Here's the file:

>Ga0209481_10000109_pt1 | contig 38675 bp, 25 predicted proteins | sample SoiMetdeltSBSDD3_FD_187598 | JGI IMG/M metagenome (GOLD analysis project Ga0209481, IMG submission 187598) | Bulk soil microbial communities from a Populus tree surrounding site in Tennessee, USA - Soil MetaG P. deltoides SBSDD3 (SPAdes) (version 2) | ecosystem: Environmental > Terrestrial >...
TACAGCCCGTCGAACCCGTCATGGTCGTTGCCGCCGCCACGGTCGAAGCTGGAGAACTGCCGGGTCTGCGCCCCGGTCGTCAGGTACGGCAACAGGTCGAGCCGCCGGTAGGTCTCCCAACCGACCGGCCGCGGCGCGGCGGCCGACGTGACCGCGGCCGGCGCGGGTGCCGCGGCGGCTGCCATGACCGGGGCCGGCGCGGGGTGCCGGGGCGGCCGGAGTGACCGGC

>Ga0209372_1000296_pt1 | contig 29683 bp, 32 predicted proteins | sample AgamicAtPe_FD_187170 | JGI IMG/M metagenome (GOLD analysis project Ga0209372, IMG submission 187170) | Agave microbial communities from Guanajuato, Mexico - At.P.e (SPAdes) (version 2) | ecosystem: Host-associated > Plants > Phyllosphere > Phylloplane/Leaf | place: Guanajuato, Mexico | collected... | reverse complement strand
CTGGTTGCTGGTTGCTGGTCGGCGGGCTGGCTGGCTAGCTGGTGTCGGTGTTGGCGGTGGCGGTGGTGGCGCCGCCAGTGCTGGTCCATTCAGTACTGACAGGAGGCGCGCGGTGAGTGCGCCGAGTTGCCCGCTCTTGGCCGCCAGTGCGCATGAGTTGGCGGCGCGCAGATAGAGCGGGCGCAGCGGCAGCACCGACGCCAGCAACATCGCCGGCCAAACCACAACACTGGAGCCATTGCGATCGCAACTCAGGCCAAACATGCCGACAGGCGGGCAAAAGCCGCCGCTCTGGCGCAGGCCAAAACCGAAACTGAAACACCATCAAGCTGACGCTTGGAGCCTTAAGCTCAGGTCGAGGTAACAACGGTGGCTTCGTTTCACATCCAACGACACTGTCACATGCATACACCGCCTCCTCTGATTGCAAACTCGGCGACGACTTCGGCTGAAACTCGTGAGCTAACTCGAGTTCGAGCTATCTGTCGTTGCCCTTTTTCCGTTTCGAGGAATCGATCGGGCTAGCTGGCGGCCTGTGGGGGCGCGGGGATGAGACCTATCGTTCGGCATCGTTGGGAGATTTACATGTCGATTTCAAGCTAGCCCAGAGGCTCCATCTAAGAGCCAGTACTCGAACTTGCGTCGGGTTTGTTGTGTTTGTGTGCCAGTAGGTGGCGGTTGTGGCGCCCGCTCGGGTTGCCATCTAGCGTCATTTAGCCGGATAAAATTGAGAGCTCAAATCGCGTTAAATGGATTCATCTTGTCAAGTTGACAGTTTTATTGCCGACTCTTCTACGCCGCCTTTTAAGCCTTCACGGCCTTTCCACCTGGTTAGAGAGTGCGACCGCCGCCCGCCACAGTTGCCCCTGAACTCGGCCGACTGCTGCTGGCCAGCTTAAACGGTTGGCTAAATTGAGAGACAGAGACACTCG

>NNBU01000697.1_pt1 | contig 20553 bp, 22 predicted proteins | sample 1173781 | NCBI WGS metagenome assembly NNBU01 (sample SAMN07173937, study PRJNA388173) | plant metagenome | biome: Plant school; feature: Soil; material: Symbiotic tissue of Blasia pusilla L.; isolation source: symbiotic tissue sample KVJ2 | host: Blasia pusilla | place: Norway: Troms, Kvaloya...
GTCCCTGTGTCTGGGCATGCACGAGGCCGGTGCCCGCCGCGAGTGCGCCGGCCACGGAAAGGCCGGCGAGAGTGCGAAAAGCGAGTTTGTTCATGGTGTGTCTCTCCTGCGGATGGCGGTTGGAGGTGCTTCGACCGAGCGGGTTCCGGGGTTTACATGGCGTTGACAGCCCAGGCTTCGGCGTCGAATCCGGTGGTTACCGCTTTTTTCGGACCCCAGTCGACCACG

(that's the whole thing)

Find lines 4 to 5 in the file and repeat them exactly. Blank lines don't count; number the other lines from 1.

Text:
CTGGTTGCTGGTTGCTGGTCGGCGGGCTGGCTGGCTAGCTGGTGTCGGTGTTGGCGGTGGCGGTGGTGGCGCCGCCAGTGCTGGTCCATTCAGTACTGACAGGAGGCGCGCGGTGAGTGCGCCGAGTTGCCCGCTCTTGGCCGCCAGTGCGCATGAGTTGGCGGCGCGCAGATAGAGCGGGCGCAGCGGCAGCACCGACGCCAGCAACATCGCCGGCCAAACCACAACACTGGAGCCATTGCGATCGCAACTCAGGCCAAACATGCCGACAGGCGGGCAAAAGCCGCCGCTCTGGCGCAGGCCAAAACCGAAACTGAAACACCATCAAGCTGACGCTTGGAGCCTTAAGCTCAGGTCGAGGTAACAACGGTGGCTTCGTTTCACATCCAACGACACTGTCACATGCATACACCGCCTCCTCTGATTGCAAACTCGGCGACGACTTCGGCTGAAACTCGTGAGCTAACTCGAGTTCGAGCTATCTGTCGTTGCCCTTTTTCCGTTTCGAGGAATCGATCGGGCTAGCTGGCGGCCTGTGGGGGCGCGGGGATGAGACCTATCGTTCGGCATCGTTGGGAGATTTACATGTCGATTTCAAGCTAGCCCAGAGGCTCCATCTAAGAGCCAGTACTCGAACTTGCGTCGGGTTTGTTGTGTTTGTGTGCCAGTAGGTGGCGGTTGTGGCGCCCGCTCGGGTTGCCATCTAGCGTCATTTAGCCGGATAAAATTGAGAGCTCAAATCGCGTTAAATGGATTCATCTTGTCAAGTTGACAGTTTTATTGCCGACTCTTCTACGCCGCCTTTTAAGCCTTCACGGCCTTTCCACCTGGTTAGAGAGTGCGACCGCCGCCCGCCACAGTTGCCCCTGAACTCGGCCGACTGCTGCTGGCCAGCTTAAACGGTTGGCTAAATTGAGAGACAGAGACACTCG

>NNBU01000697.1_pt1 | contig 20553 bp, 22 predicted proteins | sample 1173781 | NCBI WGS metagenome assembly NNBU01 (sample SAMN07173937, study PRJNA388173) | plant metagenome | biome: Plant school; feature: Soil; material: Symbiotic tissue of Blasia pusilla L.; isolation source: symbiotic tissue sample KVJ2 | host: Blasia pusilla | place: Norway: Troms, Kvaloya...